The Singapore dollar tumbled to its weakest since 2009, during the global financial crisis, and it may have further to go.
The U.S. dollar was fetching as much as 1.4506 Singapore dollars on Tuesday afternoon local time, according to Reuters data, climbing from as low as S$1.4428 earlier in the session. That's the weakest for the city-state's currency, also known as the Sing, since August of 2009.
But the Sing snapped back later in Tuesday's session to around 1.4450 against the dollar, with Reuters reporting that the central bank was suspected of intervening to support the currency. The Monetary Authority of Singapore (MAS) declined to comment on Wednesday. At 10:56 a.m. HK/SIN on Wednesday, the greenback was fetching 1.4444 Singapore dollars.
The weakness came as the dollar has surged against regional currencies in the wake of Donald Trump's surprise election win in the U.S. and as the U.S. Federal Reserve surprised markets at its meeting last week by indicating it would likely hike rates three times next year, a faster rate of tightening than the widely expected two times.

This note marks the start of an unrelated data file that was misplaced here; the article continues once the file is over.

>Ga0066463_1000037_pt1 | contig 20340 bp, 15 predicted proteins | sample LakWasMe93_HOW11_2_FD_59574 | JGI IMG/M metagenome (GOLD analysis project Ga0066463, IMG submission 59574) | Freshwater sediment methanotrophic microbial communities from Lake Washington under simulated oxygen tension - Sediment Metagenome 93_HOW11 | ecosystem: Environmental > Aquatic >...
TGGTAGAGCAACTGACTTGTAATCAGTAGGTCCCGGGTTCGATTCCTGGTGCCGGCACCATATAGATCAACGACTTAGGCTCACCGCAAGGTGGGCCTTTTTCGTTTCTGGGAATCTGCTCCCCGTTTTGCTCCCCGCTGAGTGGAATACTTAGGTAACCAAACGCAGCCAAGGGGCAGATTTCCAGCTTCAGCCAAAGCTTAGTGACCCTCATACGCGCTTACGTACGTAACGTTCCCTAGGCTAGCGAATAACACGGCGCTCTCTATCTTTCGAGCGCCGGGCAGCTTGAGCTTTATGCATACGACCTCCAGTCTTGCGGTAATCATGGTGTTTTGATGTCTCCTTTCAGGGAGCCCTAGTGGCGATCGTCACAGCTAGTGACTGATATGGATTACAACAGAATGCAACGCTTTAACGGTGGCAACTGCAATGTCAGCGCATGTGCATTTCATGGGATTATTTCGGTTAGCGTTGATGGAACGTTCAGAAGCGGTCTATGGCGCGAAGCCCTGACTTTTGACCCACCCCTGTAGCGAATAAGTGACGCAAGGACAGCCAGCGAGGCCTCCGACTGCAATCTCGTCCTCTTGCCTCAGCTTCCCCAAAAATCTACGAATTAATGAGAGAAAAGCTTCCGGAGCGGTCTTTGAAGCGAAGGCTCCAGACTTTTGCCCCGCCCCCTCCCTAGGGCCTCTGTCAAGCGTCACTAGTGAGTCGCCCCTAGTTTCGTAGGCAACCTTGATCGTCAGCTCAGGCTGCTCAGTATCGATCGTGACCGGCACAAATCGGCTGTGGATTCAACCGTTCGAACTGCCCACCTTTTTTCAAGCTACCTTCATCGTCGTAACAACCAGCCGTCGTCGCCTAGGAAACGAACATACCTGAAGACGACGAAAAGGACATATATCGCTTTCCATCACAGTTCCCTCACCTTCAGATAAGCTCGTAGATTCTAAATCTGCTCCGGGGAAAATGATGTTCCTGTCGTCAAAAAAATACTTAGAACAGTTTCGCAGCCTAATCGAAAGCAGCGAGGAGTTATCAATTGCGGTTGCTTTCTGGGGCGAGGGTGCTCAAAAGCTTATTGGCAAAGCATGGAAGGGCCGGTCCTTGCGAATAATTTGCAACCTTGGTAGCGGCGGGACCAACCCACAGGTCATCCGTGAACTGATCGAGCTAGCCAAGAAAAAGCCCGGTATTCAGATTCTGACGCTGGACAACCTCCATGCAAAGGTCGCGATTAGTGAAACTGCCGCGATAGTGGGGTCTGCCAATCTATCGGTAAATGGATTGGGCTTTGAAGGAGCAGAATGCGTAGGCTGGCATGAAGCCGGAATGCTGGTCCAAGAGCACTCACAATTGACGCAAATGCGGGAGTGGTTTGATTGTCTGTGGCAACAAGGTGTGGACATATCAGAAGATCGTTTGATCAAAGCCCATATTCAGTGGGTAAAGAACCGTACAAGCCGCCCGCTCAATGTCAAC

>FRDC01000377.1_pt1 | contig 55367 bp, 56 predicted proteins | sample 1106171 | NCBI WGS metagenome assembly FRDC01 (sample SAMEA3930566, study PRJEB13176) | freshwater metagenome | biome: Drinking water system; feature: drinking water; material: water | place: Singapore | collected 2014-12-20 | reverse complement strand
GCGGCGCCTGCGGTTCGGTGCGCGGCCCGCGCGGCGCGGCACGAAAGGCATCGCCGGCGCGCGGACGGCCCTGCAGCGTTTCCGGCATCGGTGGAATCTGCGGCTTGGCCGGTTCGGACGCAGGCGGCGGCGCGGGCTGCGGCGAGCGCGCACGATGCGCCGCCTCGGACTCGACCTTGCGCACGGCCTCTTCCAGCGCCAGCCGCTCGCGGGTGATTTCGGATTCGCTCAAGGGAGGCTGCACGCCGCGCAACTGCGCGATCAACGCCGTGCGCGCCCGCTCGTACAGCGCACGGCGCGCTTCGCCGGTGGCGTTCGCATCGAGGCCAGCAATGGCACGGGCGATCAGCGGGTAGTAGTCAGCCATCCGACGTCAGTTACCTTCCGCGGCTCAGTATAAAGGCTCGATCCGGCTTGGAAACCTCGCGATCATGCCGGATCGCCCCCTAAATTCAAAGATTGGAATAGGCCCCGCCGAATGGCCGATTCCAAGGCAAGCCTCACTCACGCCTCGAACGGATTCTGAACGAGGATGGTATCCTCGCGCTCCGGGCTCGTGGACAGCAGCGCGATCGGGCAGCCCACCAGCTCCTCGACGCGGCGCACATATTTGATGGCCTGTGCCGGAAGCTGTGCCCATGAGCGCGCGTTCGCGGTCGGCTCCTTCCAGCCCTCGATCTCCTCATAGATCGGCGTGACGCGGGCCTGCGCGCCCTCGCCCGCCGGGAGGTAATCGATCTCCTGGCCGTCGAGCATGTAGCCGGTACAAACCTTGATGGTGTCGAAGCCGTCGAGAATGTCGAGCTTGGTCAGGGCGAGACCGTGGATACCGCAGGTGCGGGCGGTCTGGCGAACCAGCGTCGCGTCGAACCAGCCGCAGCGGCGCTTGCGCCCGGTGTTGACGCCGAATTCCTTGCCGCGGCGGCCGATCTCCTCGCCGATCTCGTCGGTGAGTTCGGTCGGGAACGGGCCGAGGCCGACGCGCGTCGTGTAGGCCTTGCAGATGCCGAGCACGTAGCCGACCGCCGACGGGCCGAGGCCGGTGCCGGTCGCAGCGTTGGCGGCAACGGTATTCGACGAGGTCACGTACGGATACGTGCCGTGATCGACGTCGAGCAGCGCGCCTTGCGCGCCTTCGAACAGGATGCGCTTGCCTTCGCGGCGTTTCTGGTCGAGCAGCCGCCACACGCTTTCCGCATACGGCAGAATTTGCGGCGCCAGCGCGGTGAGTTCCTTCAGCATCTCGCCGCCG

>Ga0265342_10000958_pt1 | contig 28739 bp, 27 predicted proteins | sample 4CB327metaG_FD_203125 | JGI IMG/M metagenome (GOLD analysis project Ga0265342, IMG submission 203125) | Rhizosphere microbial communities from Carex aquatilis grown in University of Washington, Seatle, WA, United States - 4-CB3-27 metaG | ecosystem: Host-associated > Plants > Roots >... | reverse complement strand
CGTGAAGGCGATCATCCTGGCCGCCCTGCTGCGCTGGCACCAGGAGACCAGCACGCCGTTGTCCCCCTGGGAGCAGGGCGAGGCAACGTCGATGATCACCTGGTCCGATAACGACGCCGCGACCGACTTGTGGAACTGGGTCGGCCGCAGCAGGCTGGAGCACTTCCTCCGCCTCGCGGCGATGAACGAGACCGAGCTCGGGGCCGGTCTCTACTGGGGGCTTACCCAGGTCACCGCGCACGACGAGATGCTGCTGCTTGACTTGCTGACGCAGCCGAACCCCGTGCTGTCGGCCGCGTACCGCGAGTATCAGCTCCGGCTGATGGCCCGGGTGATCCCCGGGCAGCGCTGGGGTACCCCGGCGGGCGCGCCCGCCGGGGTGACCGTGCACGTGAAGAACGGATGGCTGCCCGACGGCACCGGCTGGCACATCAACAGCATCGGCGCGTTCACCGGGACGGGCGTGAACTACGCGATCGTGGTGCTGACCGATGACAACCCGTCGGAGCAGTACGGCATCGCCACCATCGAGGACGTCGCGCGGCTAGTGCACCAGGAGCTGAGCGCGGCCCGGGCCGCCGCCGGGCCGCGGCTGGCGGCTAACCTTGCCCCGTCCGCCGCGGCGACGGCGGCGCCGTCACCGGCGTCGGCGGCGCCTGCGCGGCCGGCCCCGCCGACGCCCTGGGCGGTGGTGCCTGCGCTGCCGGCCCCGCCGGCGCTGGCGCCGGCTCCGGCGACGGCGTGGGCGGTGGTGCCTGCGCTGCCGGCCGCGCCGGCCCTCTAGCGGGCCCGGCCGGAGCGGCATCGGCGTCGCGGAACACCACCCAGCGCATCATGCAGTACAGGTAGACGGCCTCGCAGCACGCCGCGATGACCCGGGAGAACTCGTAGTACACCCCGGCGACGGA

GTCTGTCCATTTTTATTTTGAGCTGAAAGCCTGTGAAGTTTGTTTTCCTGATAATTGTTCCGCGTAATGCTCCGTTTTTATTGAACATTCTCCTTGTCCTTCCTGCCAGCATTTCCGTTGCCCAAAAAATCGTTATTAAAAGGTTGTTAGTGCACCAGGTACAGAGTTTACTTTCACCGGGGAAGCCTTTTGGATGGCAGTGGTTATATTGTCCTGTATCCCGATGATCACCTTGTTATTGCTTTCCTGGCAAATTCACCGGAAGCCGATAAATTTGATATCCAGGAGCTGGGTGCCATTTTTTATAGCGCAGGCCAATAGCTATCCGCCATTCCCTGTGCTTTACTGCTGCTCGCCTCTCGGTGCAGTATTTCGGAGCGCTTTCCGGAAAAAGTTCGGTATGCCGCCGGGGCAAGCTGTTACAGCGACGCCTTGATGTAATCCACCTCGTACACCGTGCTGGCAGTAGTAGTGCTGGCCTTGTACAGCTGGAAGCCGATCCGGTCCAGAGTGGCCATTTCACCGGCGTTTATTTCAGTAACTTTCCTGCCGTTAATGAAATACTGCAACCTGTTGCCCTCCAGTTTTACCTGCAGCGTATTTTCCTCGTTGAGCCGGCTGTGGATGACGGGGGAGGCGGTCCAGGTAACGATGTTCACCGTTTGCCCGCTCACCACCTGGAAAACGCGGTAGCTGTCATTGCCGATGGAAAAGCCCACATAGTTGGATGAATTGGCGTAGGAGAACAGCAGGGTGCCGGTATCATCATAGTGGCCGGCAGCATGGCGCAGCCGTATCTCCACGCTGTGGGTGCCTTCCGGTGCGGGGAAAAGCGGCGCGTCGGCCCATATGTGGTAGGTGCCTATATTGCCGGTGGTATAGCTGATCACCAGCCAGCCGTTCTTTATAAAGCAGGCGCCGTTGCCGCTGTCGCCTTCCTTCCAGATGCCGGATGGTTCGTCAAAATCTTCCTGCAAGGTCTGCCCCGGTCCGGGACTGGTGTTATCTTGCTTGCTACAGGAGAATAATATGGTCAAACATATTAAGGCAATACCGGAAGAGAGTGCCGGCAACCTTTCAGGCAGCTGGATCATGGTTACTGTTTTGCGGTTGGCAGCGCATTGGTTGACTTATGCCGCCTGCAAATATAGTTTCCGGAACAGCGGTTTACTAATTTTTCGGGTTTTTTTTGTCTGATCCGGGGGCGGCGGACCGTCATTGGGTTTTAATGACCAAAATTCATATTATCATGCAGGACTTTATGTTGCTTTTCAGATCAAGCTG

Analysts expected that the Singapore dollar could fall even further, but it didn't appear likely to test its Asian financial crisis lows, like the currency of its Northern neighbour, Malaysia. The ringgit has fallen to its lowest level since 1998 as dollar bullishness and domestic economic weaknesses weighed.
But the dollar/Sing pair still has quite a way to go before it hits its highs of even the global financial crisis, when it climbed as high as around 1.5562 in late 2009; it touched levels above 1.85 in 2001, in the wake of the Sept. 11, 2001, terrorist attacks in New York.
Like Malaysia, Singapore's domestic economy also faces a rocky outlook, analysts have noted.